Melting point

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The melting point of a solid is the temperature range at which it changes state from solid to liquid. Although the phrase would suggest a specific temperature and is commonly and incorrectly used as such in most textbooks and literature, most crystalline compounds actually melt over a range of a few degrees or less. At the melting point the solid and liquid phase exist in equilibrium. When considered as the temperature of the reverse change from liquid to solid, it is referred to as the freezing point. Because of the ability of some substances to supercool, the freezing point is not considered to be a characteristic property of a substance.


Melting points (in blue) and boiling points (in pink) of the first eight carboxylic acids (°C)

For most substances, melting and freezing points are essentially equal. For example, the melting point and freezing point of the element mercury is 234.32 kelvin (−38.83 °C or −37.89 °F). However, certain substances possess differing solid-liquid transition temperatures. For example, agar melts at 85 °C (185 °F) and solidifies from 31 °C to 40 °C (89.6 °F to 104 °F); this process is known as hysteresis.

Certain materials, such as glass, may harden without crystallizing; these are called amorphous solids. Amorphous materials as well as some polymers do not have a true melting point as there is no abrupt phase change at any specific temperature. Instead, there is a gradual change in their viscoelastic properties over a range of temperatures. Such materials are characterized by a glass transition temperature which may be roughly defined as the "knee" point of the material's density vs. temperature graph.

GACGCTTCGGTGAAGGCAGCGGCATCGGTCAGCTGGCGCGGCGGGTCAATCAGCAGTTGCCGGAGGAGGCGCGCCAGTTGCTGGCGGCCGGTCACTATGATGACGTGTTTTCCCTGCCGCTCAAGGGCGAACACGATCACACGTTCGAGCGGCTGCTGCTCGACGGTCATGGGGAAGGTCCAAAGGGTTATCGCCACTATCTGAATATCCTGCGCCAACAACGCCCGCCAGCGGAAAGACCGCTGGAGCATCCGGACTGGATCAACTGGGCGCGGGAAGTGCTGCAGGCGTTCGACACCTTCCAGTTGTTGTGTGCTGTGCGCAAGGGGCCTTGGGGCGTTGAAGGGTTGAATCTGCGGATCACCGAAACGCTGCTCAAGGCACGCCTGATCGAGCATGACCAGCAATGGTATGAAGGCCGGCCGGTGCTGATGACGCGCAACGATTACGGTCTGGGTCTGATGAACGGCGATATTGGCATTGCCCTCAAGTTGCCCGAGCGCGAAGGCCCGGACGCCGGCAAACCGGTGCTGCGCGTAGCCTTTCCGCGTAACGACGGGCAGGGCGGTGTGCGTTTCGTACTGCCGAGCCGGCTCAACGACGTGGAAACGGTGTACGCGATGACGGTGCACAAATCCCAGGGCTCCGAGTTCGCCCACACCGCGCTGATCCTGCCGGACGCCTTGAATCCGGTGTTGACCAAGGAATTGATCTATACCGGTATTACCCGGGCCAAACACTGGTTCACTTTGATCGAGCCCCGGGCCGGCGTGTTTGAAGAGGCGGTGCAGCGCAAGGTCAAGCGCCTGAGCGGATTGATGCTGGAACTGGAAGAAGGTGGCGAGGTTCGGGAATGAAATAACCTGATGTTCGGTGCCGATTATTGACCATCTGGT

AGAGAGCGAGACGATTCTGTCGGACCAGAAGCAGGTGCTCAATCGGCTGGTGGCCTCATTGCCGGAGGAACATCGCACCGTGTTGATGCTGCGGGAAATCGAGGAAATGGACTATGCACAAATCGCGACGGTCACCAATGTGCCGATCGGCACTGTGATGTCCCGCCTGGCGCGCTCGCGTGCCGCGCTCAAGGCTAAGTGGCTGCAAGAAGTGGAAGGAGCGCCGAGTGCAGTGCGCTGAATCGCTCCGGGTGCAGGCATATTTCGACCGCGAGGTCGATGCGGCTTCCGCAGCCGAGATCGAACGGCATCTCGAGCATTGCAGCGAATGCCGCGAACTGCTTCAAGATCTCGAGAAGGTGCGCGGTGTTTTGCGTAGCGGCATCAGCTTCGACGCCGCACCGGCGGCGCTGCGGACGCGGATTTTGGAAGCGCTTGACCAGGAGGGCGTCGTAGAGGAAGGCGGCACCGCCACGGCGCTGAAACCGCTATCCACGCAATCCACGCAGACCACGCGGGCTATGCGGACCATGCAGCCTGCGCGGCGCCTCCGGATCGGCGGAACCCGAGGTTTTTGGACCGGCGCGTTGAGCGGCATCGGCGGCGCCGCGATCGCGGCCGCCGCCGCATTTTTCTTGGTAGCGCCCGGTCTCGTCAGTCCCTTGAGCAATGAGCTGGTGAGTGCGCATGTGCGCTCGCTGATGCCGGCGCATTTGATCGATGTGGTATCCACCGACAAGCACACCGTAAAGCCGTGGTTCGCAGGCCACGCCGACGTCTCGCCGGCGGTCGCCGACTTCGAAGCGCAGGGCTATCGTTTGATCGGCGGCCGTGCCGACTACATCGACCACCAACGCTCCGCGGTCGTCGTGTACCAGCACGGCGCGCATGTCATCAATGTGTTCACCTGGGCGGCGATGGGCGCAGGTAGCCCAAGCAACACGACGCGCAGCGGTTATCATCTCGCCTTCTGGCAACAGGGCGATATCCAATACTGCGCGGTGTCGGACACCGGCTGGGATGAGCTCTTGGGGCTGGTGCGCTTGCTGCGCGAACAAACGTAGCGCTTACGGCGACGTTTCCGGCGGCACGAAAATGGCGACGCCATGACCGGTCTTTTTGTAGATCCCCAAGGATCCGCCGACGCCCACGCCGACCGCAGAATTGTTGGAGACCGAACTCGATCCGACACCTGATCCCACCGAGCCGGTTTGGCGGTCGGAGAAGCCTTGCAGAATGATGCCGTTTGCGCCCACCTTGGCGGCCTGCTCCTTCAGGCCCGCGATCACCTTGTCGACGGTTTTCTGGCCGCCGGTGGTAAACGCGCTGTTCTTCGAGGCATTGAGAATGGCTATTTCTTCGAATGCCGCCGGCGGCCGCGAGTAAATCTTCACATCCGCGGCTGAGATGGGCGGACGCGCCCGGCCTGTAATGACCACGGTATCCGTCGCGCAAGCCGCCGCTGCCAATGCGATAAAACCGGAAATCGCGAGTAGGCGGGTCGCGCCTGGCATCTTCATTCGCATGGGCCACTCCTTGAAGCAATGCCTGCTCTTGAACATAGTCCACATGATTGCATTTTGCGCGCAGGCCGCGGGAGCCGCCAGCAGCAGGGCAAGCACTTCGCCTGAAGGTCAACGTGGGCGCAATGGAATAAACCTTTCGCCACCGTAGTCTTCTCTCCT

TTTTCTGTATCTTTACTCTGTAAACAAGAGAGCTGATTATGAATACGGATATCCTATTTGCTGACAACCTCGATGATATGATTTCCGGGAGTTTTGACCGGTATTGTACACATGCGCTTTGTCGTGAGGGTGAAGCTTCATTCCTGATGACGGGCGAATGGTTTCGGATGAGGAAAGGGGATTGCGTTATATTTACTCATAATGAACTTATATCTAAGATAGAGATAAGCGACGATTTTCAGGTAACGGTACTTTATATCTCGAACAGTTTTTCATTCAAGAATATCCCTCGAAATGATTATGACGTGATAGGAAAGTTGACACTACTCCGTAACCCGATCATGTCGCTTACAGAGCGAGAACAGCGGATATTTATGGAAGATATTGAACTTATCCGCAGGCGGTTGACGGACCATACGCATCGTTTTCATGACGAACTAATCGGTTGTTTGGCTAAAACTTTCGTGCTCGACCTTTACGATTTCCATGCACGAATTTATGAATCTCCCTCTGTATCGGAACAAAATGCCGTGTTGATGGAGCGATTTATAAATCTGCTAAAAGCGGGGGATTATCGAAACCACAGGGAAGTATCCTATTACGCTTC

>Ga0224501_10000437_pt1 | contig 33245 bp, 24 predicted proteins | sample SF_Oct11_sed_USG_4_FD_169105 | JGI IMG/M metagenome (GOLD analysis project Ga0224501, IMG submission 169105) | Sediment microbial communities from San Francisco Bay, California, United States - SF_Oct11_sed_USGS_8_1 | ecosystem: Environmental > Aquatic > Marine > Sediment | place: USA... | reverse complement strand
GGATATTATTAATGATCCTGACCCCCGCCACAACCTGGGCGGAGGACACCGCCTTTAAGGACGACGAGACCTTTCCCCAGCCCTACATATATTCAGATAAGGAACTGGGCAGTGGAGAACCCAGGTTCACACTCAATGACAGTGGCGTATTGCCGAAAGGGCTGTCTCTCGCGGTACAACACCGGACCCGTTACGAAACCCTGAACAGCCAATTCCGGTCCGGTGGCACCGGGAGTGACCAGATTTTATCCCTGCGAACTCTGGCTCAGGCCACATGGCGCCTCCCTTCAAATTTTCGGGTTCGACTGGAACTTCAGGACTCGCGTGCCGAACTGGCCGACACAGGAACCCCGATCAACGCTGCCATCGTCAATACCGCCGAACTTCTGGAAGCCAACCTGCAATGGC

The melting point of ice at 1 atmosphere of pressure is very close [1] to 0 °C (32 °F, 273.15 K), this is also known as the ice point. In the presence of nucleating substances the freezing point of water is the same as the melting point, but in the absence of nucleators water can supercool to −42 °C (−43.6 °F, 231 K) before freezing.

Unlike the boiling point, the melting point is relatively insensitive to pressure because the solid/liquid transition represents only a small change in volume.[2][3] Melting points are often used to characterize organic compounds and to ascertain the purity. The melting point of a pure substance is always higher and has a smaller range than the melting point of an impure substance. The more impurity is present, the lower the melting point and the broader the range. Eventually, a minimum melting point will be reached. The mixing ratio that results in the lowest possible melting point is known as the eutectic point.

The chemical element with the highest melting point is tungsten, at 3695 K (3422 °C, 6192 °F) making it excellent for use as filaments in light bulbs. The often-cited carbon does not melt at ambient pressure but sublimates at about 4000 K; a liquid phase only exists above pressures of 10 MPa and estimated 4300–4700 K. Tantalum hafnium carbide (Ta4HfC5) is a refractory compound with a very high melting point of 4488 K (4215 °C, 7619 °F).[4] At the other end of the scale, helium does not freeze at all at normal pressure, even at temperatures infinitesimally close to absolute zero; pressures over 20 times normal atmospheric pressure are necessary.

Melting point measurements